This new technique, coupled with the vast size of the model itself (175 billion parameters) and the equally vast size of the training corpus (45TB of text from Common Crawl, and more), has resulted in a language model that is a significant leap forwards in capability. GPT-3 has a deep understanding of the English language (and many other languages too) and has knowledge of an incredible number of facts.

Yes, the numbers are impressive, but what I find truly astonishing about GPT-3 is the way that you interact with it.

Prior to GPT-3, using language models would typically involve spending a considerable amount of time creating a training dataset, which would be used to train the model to the specific task you had in mind. However, GPT-3 is general purpose by nature. You want it to perform a specific task? You either ask it directly, or give it a few examples, and it does the rest.

Let’s say you want to build a tool that translates English into French. With GPT-3 you just give it a few examples (in what is termed a prompt):

English: I do not speak French.
French: Je ne parle pas français.

English: See you later!
French: À tout à l'heure!

English: I have a pet cat

From this it understand the task at hand, and provides the following response (termed a completion):

French: J'ai un chat.

That’s it. Amazing.

GPT-3 doesn’t have endpoints for the common language tasks of translation, summary generation and classification. It just has one endpoint, where you tell it (or show it) what you want it to do.

This is a huge leap forwards - it removes the need for picking a model that is specialised for a specific task, and removes the need to train (or fine tune) for your dataset.

There’s much more to be said about how GPT-3 works. If you’re interested in a guided tour of the API and its capabilities, I’d recommend the GPT-3 primer which my friend Chris Price wrote, I found it really useful.

Creating personal data stories with GPT-3

Returning to the Running Report Card, I wanted to see whether GPT-3 could be used to generate the narrative elements of this report. I’m happy to say that it was more than capable.

My previous approach was to have passages of text with tokens that are replaced by ‘facts’ derived from the user’s Strava data. With GPT-3, the approach is quite different.

The prompt (GPT-3 input) is comprised of the following:

  1. A brief summary that tells GPT-3 what you want it to do
  2. A number of examples, in this case it is the facts, and sample narratives
  3. The facts for the current Strava user

Given the above, GPT-3 will generate a narrative based on the facts given in (3).

Here’s part of the prompt for the passage of text that describes the user’s running patterns:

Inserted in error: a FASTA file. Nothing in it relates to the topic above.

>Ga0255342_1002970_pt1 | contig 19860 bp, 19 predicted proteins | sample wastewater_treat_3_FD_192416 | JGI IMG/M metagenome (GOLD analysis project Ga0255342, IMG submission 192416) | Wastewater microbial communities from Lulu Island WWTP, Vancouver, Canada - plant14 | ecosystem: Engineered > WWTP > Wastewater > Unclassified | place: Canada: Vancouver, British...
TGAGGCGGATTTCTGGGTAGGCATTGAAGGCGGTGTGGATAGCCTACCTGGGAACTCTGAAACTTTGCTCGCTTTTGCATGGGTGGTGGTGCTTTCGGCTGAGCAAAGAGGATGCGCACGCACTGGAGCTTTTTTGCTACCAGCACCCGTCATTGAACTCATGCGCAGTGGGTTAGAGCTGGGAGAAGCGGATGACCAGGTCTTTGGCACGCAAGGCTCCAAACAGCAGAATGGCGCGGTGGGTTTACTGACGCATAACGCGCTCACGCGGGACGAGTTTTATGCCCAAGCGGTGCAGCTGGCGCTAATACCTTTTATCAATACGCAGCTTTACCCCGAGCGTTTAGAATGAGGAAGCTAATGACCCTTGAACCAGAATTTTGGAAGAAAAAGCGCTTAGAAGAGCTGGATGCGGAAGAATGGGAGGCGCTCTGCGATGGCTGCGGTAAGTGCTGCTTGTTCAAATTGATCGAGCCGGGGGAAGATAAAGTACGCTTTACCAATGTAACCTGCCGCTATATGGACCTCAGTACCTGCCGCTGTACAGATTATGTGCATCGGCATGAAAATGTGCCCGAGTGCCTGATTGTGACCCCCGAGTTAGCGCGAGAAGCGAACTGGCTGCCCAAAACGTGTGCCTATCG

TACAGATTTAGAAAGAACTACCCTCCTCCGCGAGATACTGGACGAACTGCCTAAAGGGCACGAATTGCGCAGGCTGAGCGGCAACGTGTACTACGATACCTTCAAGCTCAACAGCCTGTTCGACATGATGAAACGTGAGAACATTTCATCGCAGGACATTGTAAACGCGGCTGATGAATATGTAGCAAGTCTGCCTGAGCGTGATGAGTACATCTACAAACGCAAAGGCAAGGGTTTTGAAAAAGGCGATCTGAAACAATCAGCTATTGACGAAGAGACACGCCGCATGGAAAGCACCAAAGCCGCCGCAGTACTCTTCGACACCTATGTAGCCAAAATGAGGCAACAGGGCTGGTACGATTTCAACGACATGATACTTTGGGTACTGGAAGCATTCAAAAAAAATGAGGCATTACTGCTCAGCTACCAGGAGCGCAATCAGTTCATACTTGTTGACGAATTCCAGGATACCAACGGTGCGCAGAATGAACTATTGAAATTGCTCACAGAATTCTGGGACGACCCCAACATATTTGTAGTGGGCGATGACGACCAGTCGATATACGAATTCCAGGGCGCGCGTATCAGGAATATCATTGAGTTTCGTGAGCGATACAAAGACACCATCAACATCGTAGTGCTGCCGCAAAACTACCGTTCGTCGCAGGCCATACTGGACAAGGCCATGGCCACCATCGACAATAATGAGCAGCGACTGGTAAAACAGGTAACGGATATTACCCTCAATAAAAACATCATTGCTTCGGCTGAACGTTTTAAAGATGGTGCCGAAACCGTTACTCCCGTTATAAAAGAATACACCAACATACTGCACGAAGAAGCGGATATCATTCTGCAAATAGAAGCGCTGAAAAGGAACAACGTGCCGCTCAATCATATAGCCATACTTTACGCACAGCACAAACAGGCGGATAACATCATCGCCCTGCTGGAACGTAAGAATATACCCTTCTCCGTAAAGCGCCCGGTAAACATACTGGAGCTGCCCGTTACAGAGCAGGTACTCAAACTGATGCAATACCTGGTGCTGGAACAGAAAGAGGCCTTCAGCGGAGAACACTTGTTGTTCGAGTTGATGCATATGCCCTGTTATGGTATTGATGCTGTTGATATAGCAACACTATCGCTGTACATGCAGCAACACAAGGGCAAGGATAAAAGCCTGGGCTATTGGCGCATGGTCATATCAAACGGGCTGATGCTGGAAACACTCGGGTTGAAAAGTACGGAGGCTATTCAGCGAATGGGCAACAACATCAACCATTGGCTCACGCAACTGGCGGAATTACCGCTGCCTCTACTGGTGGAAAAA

Write a narrative that describes when an athlete tends to go running, make it fun
and inspiring.

name: Colin
gender: M
long runs: Thursday or Monday
workouts: Sunday or Monday
time of day: morning
mostly runs on: weekday
narrative: We are creatures of habit, runners more so than most! You're most likely
to find Colin pulling on his trainers and hitting the road (or trail) on a weekday.
Colin is a morning runner, heading out as the sun starts to rise  and when the roads
are nice and quiet. We've analysed the data, and he tends to go for long runs on a
Thursday or a Monday and works out on a Sunday or a Monday.

name: Julie
gender: F
long runs: Monday 
workouts: Monday or Thursday
time of day: morning
mostly runs on: weekday
narrative: Runners tend to live their life on a loop. You're most likely to find
Julie pulling leaving the house and hitting the road on a weekday. Taking a closer
look, she tends to go for long runs on a Monday and works out on a Monday or a
Thursday. Also, Julie is a morning runner, heading out when the day has just begun,
giving her that satisfied feeling of starting the day right.

[... more examples omitted ...]

name: {{name}}
gender: {{gender}}
long runs: {{longRunDay}}
workouts: {{workoutDay}}
time of day: {{timeOfDay}}
mostly runs on: {{mostlyRunsOn}}

(the real prompts I’m using contain around 10 example narratives)

The app replaces the tokens, e.g. {{gender}}, sends this prompt to the GPT-3 API, which then returns the narrative.

The end result is really quite impressive. Firstly, I can throw away all the code I previously used to try and create variability in the narrative (which I was never that happy with), and secondly, the narratives generated by GPT-3 are really quite creative - here’s an example:

Let’s see what Jack’s weekly training schedule looks like. We can see that he’s a late afternoon runner, often enjoying the last of the days sun. It looks like he tends to go for long runs on a Sunday, and work out on a Tuesday or a Thursday. He’s a man of routine, and we bet he’ll continue his routine to achieve his goals.

GPT-3 creates narrative, using linguistic tools such as analogies and metaphors, that I’d not thought of before, and as a result the Running Report Card really does feel bespoke. Finally 😀

If you’re interested, why not give it a try?

A few lessons learnt about prompt design